Why I had to stand up to Trump

We expected to be asked to leave. But I was surprised at how quickly the crowd became so hateful. People who I’d connected with also seemed surprised by the crowd’s reaction. One woman even took my hand and said “I’m so sorry.” However, the rest of the crowd, stirred by the fear and hate-speech Trump was spewing, took on a mob mentality and shouted hateful things to my face.

One man asked me if I had a bomb, to which I smiled and replied, “No, do you?” Another got in my face and said “Boo, get out of here, we don’t want your kind here,” to which I smiled again and said “You don’t know me, why would you say something like that?” I tried to speak to and connect with the people yelling at me in an effort to break their “trance” and have them see me as a person, but their eyes seemed glazed over.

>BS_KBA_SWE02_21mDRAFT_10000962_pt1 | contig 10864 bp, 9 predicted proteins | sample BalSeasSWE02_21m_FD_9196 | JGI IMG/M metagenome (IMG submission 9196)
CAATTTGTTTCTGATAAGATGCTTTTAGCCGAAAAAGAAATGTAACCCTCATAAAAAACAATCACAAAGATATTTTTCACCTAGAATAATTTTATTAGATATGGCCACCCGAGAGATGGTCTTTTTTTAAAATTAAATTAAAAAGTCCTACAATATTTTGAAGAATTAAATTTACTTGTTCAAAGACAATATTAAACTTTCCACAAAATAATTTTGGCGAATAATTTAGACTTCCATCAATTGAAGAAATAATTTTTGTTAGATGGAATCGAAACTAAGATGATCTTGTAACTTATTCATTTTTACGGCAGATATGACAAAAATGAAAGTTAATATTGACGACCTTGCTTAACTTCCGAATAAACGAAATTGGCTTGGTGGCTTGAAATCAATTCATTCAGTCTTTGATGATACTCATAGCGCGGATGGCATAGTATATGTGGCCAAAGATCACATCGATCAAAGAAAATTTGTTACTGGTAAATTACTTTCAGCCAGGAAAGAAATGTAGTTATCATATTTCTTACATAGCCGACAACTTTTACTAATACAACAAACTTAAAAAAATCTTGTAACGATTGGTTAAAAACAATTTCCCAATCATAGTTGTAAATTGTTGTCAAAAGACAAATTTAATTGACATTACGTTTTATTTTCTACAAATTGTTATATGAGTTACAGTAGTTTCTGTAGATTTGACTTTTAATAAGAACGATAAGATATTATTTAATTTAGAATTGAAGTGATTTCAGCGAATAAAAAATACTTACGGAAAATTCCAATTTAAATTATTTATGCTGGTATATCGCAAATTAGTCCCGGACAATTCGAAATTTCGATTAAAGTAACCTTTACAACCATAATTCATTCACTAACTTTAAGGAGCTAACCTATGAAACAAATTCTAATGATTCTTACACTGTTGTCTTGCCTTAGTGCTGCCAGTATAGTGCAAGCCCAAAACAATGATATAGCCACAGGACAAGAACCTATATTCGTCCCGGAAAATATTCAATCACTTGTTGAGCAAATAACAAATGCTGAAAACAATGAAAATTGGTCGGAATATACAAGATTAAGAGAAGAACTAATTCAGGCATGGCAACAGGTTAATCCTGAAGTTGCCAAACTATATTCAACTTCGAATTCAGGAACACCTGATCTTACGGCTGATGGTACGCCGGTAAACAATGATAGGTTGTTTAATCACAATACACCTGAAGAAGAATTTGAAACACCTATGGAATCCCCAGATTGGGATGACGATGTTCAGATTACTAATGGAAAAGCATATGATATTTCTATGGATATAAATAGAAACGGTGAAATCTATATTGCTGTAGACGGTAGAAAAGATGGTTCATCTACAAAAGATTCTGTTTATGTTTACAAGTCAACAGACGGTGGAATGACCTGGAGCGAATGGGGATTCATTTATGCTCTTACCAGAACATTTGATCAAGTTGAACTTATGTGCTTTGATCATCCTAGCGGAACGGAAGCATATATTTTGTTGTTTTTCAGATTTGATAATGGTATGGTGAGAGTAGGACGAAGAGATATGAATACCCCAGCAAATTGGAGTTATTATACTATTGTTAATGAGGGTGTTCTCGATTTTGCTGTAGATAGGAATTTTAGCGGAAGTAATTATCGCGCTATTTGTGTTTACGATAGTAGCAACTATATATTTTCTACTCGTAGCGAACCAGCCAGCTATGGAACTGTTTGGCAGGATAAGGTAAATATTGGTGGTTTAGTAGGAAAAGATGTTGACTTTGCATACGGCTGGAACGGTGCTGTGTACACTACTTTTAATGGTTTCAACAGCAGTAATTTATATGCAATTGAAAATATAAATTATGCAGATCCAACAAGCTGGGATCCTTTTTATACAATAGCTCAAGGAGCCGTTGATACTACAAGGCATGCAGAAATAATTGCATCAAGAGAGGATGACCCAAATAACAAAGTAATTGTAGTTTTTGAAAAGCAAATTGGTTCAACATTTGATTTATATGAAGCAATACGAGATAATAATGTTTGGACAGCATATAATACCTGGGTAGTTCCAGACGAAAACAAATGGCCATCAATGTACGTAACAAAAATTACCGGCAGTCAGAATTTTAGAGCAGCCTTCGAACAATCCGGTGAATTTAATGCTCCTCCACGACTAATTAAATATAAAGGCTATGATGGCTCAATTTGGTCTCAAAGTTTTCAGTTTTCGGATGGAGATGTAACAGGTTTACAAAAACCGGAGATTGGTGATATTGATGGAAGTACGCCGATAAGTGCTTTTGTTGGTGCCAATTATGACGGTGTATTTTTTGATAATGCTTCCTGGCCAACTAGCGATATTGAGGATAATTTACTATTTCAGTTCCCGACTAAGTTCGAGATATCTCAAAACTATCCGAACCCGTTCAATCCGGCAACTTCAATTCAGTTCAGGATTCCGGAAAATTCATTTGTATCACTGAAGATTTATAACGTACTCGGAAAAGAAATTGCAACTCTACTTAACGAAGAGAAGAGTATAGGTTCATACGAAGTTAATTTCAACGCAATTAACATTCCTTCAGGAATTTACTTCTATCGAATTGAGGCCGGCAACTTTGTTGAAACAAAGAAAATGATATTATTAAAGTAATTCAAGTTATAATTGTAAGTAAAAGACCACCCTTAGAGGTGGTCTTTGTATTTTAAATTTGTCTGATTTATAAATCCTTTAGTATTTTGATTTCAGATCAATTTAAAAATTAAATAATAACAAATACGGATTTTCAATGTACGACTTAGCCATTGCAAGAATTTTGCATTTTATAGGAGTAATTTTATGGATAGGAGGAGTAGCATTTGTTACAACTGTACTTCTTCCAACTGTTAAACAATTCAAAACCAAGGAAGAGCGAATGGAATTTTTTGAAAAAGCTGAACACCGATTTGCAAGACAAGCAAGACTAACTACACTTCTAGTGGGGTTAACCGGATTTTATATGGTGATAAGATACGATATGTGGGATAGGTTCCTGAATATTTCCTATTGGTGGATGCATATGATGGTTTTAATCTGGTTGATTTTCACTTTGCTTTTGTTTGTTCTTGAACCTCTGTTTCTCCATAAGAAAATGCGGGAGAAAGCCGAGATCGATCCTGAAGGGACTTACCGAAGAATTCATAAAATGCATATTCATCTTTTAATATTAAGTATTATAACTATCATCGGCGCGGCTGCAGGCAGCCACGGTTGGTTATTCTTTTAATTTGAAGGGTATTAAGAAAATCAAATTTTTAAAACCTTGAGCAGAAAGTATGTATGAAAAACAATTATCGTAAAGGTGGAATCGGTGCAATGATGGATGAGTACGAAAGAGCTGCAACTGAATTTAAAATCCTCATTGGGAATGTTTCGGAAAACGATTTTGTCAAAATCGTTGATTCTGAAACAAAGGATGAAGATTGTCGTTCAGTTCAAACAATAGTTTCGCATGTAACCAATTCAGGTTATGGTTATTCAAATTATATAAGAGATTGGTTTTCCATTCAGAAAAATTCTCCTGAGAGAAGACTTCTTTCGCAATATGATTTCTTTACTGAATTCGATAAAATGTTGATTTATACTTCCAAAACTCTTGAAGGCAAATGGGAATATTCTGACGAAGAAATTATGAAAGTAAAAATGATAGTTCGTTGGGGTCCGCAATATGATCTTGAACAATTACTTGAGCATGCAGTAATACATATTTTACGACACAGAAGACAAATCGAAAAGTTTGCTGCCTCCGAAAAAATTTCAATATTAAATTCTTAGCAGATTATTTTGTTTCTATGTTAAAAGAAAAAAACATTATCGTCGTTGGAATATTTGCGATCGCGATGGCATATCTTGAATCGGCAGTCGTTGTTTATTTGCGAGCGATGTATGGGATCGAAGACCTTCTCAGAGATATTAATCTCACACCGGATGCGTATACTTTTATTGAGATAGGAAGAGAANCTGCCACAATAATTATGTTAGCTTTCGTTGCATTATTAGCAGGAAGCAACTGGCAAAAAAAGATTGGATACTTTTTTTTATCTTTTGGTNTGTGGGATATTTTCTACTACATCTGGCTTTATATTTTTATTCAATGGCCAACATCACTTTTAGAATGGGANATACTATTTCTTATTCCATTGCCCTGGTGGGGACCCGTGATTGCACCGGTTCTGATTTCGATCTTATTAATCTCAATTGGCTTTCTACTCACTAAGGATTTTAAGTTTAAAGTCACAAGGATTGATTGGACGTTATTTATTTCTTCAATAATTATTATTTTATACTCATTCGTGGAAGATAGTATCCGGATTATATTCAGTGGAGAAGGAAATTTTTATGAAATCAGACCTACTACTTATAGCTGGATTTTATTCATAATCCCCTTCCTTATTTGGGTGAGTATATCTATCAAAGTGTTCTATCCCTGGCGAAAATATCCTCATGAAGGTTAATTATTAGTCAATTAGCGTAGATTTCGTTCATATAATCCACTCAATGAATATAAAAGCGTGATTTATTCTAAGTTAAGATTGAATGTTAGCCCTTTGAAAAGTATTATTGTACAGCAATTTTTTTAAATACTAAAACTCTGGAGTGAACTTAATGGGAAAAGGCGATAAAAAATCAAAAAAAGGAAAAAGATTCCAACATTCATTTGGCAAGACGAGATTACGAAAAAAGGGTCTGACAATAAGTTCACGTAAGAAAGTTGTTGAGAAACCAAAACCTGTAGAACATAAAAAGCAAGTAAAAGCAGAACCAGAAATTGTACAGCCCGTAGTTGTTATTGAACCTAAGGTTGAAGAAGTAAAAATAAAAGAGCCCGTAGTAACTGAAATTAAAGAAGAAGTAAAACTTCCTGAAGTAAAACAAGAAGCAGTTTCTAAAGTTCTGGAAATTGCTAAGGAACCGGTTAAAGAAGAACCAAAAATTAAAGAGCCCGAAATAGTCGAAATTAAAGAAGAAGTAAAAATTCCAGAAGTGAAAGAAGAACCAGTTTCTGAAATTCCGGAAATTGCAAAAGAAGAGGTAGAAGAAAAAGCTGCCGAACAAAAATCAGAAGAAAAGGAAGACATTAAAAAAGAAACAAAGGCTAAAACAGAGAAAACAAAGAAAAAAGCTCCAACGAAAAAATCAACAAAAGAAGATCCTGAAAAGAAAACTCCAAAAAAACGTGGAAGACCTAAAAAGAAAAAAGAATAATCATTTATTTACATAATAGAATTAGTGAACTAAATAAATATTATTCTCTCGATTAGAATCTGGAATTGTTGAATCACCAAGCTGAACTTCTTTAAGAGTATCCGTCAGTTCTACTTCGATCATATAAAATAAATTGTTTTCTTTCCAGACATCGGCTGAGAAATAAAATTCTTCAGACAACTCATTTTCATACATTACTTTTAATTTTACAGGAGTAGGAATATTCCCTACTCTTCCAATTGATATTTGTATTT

I was astonished by the international media attention I’ve received since the rally. I felt a great responsibility to represent my faith and my country with clarity and dignity. The clip of me being escorted out, while people yelled and jeered at me, was seen around the world. It made America look like a country of intolerant bigoted racists.